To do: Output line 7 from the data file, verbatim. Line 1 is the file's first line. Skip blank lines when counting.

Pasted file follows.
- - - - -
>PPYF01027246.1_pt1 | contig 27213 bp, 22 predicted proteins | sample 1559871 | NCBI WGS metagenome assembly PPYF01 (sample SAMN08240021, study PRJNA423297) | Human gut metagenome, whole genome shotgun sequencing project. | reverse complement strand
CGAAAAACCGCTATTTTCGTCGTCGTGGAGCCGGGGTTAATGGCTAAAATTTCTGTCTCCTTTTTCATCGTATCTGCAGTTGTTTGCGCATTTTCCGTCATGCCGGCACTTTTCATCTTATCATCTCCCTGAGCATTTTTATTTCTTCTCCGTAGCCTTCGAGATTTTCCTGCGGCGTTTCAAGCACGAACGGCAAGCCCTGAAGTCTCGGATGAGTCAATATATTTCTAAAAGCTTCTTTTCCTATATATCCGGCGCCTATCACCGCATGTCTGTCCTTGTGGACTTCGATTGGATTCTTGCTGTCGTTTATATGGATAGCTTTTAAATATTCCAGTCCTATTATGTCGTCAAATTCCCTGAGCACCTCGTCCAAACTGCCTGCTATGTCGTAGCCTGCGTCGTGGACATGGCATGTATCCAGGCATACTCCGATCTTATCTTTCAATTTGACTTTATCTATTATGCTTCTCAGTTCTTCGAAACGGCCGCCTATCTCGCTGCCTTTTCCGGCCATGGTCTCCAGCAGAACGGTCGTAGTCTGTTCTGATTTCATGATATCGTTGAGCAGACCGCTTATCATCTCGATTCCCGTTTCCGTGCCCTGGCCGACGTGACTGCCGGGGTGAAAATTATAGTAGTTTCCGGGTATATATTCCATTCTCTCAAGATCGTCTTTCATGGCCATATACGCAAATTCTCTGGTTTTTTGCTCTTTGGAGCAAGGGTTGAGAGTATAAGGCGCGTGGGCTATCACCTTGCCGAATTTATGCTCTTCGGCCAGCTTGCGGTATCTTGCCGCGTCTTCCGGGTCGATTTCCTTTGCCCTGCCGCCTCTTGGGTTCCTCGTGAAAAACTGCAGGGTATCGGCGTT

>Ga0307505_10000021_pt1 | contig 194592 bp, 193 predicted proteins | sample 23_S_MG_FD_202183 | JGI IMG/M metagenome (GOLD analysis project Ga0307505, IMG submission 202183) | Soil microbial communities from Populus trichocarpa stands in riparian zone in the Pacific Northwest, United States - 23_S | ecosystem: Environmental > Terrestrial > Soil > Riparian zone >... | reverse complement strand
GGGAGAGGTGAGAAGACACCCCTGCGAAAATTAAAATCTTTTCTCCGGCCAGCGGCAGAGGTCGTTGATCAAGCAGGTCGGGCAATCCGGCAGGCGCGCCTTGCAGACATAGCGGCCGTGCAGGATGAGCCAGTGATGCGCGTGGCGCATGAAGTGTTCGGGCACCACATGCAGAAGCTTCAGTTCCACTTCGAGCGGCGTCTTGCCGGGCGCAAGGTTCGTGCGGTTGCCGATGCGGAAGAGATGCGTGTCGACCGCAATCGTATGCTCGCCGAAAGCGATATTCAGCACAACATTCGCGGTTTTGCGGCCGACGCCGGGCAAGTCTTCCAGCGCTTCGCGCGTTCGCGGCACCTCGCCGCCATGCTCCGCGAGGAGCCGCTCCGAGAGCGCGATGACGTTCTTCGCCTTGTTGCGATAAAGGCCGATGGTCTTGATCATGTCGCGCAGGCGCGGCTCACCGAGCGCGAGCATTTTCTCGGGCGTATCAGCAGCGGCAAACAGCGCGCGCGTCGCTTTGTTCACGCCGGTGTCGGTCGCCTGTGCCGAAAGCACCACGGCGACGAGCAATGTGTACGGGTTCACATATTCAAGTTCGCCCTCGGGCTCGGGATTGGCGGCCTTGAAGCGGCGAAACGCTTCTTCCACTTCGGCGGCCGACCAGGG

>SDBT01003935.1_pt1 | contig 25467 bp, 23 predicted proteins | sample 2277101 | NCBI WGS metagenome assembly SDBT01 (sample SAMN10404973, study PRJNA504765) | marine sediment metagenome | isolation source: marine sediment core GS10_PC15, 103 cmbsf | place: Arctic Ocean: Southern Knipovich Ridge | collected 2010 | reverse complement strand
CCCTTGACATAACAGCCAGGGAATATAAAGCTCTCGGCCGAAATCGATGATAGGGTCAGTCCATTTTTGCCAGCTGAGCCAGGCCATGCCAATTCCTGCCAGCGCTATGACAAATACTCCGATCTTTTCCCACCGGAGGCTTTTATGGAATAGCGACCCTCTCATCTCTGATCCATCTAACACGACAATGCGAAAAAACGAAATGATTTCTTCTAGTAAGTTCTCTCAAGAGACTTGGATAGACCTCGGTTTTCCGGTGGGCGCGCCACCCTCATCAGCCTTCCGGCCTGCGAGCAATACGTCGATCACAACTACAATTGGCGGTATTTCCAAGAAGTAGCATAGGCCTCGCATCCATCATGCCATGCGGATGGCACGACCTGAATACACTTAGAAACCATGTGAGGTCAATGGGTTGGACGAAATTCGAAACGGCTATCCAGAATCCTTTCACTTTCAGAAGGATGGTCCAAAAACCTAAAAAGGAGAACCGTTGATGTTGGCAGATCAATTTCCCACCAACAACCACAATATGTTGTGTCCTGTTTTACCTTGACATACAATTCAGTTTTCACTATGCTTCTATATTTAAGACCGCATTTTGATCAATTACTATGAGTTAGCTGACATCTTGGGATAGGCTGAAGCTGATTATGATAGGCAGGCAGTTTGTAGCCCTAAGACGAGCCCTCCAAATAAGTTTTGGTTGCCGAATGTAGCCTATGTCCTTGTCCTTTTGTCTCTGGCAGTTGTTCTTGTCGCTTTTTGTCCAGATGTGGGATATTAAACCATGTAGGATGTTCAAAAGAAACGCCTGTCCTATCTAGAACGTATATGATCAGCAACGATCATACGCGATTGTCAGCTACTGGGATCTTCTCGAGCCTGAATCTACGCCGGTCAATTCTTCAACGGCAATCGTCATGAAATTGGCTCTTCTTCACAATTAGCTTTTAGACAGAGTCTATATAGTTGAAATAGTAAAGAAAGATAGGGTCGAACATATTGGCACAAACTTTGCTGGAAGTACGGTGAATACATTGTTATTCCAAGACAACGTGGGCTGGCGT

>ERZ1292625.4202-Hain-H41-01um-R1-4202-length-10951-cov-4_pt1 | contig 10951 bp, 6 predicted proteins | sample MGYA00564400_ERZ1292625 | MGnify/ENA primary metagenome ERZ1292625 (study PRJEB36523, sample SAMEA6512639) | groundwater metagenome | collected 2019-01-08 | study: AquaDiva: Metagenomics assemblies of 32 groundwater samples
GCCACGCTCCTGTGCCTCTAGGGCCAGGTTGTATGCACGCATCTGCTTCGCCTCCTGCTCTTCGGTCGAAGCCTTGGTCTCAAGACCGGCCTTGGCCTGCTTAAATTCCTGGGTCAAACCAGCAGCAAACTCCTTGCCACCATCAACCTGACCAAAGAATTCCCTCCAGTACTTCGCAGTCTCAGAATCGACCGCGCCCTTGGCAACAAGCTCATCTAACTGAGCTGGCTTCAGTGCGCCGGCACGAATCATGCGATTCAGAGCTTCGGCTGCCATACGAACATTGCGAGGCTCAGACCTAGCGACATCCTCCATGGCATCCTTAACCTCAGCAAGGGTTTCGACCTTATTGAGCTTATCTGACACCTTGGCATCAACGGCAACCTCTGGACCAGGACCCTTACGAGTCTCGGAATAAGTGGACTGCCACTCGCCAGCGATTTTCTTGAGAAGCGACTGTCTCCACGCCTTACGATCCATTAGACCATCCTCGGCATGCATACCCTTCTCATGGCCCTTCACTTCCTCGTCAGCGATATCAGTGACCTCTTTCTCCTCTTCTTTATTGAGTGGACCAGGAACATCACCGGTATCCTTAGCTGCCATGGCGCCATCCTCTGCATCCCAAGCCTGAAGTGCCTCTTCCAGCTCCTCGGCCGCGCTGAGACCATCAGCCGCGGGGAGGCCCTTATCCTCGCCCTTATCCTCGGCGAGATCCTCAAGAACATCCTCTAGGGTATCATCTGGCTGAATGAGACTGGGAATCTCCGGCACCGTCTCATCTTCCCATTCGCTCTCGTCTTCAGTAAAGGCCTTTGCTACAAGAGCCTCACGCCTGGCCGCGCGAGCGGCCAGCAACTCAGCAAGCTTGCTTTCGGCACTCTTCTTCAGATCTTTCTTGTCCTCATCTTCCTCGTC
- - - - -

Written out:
>ERZ1292625.4202-Hain-H41-01um-R1-4202-length-10951-cov-4_pt1 | contig 10951 bp, 6 predicted proteins | sample MGYA00564400_ERZ1292625 | MGnify/ENA primary metagenome ERZ1292625 (study PRJEB36523, sample SAMEA6512639) | groundwater metagenome | collected 2019-01-08 | study: AquaDiva: Metagenomics assemblies of 32 groundwater samples